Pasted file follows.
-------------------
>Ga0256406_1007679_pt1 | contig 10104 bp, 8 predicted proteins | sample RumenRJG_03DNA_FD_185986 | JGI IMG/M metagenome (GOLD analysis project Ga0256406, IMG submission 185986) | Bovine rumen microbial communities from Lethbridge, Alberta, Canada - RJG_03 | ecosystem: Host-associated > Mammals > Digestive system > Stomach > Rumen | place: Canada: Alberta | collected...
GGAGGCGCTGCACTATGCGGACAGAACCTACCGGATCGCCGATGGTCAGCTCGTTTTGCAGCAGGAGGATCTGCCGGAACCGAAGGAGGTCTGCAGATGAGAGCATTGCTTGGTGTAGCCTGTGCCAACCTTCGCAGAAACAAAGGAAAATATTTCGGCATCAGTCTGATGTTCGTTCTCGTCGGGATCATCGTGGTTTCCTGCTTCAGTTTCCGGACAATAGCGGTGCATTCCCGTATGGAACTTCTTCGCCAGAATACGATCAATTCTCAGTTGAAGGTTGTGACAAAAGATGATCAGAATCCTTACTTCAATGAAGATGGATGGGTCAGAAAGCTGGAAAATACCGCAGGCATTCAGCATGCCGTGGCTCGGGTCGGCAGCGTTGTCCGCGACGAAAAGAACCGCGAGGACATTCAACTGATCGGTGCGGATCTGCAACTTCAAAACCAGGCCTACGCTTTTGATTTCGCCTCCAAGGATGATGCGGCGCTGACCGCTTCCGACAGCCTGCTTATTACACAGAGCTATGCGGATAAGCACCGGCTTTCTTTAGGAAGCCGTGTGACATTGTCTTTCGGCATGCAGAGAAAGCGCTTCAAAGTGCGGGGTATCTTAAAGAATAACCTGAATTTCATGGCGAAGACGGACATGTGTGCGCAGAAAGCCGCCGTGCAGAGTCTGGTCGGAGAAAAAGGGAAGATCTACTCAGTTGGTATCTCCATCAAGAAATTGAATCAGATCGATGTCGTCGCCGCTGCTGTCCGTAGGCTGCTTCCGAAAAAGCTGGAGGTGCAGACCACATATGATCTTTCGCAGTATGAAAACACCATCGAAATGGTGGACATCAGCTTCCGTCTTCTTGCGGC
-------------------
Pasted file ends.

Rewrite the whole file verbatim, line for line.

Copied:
>Ga0256406_1007679_pt1 | contig 10104 bp, 8 predicted proteins | sample RumenRJG_03DNA_FD_185986 | JGI IMG/M metagenome (GOLD analysis project Ga0256406, IMG submission 185986) | Bovine rumen microbial communities from Lethbridge, Alberta, Canada - RJG_03 | ecosystem: Host-associated > Mammals > Digestive system > Stomach > Rumen | place: Canada: Alberta | collected...
GGAGGCGCTGCACTATGCGGACAGAACCTACCGGATCGCCGATGGTCAGCTCGTTTTGCAGCAGGAGGATCTGCCGGAACCGAAGGAGGTCTGCAGATGAGAGCATTGCTTGGTGTAGCCTGTGCCAACCTTCGCAGAAACAAAGGAAAATATTTCGGCATCAGTCTGATGTTCGTTCTCGTCGGGATCATCGTGGTTTCCTGCTTCAGTTTCCGGACAATAGCGGTGCATTCCCGTATGGAACTTCTTCGCCAGAATACGATCAATTCTCAGTTGAAGGTTGTGACAAAAGATGATCAGAATCCTTACTTCAATGAAGATGGATGGGTCAGAAAGCTGGAAAATACCGCAGGCATTCAGCATGCCGTGGCTCGGGTCGGCAGCGTTGTCCGCGACGAAAAGAACCGCGAGGACATTCAACTGATCGGTGCGGATCTGCAACTTCAAAACCAGGCCTACGCTTTTGATTTCGCCTCCAAGGATGATGCGGCGCTGACCGCTTCCGACAGCCTGCTTATTACACAGAGCTATGCGGATAAGCACCGGCTTTCTTTAGGAAGCCGTGTGACATTGTCTTTCGGCATGCAGAGAAAGCGCTTCAAAGTGCGGGGTATCTTAAAGAATAACCTGAATTTCATGGCGAAGACGGACATGTGTGCGCAGAAAGCCGCCGTGCAGAGTCTGGTCGGAGAAAAAGGGAAGATCTACTCAGTTGGTATCTCCATCAAGAAATTGAATCAGATCGATGTCGTCGCCGCTGCTGTCCGTAGGCTGCTTCCGAAAAAGCTGGAGGTGCAGACCACATATGATCTTTCGCAGTATGAAAACACCATCGAAATGGTGGACATCAGCTTCCGTCTTCTTGCGGC